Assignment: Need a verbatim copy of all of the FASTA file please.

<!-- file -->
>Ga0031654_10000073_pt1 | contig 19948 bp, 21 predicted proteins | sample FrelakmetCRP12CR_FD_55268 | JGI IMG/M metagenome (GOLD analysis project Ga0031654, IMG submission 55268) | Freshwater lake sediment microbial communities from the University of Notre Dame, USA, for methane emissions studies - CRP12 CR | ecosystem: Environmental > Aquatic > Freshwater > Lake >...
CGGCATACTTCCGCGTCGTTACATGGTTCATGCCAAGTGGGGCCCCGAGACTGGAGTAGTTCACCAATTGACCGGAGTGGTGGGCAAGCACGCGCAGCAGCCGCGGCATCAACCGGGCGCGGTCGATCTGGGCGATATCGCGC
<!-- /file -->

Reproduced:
>Ga0031654_10000073_pt1 | contig 19948 bp, 21 predicted proteins | sample FrelakmetCRP12CR_FD_55268 | JGI IMG/M metagenome (GOLD analysis project Ga0031654, IMG submission 55268) | Freshwater lake sediment microbial communities from the University of Notre Dame, USA, for methane emissions studies - CRP12 CR | ecosystem: Environmental > Aquatic > Freshwater > Lake >...
CGGCATACTTCCGCGTCGTTACATGGTTCATGCCAAGTGGGGCCCCGAGACTGGAGTAGTTCACCAATTGACCGGAGTGGTGGGCAAGCACGCGCAGCAGCCGCGGCATCAACCGGGCGCGGTCGATCTGGGCGATATCGCGC